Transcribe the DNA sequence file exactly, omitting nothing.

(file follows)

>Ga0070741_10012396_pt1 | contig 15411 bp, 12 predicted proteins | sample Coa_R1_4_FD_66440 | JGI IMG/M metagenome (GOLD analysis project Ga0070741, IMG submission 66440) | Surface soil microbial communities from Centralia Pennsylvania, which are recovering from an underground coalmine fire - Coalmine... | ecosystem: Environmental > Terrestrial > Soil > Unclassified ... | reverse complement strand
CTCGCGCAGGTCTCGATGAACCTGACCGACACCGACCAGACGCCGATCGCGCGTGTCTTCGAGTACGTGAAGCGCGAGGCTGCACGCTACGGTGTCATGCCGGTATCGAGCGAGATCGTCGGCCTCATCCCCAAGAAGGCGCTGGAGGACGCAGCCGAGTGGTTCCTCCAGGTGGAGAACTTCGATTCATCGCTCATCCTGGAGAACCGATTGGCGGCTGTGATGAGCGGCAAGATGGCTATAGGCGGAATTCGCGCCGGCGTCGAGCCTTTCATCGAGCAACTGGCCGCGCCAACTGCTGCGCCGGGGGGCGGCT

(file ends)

>Ga0070741_10012396_pt1 | contig 15411 bp, 12 predicted proteins | sample Coa_R1_4_FD_66440 | JGI IMG/M metagenome (GOLD analysis project Ga0070741, IMG submission 66440) | Surface soil microbial communities from Centralia Pennsylvania, which are recovering from an underground coalmine fire - Coalmine... | ecosystem: Environmental > Terrestrial > Soil > Unclassified ... | reverse complement strand
CTCGCGCAGGTCTCGATGAACCTGACCGACACCGACCAGACGCCGATCGCGCGTGTCTTCGAGTACGTGAAGCGCGAGGCTGCACGCTACGGTGTCATGCCGGTATCGAGCGAGATCGTCGGCCTCATCCCCAAGAAGGCGCTGGAGGACGCAGCCGAGTGGTTCCTCCAGGTGGAGAACTTCGATTCATCGCTCATCCTGGAGAACCGATTGGCGGCTGTGATGAGCGGCAAGATGGCTATAGGCGGAATTCGCGCCGGCGTCGAGCCTTTCATCGAGCAACTGGCCGCGCCAACTGCTGCGCCGGGGGGCGGCT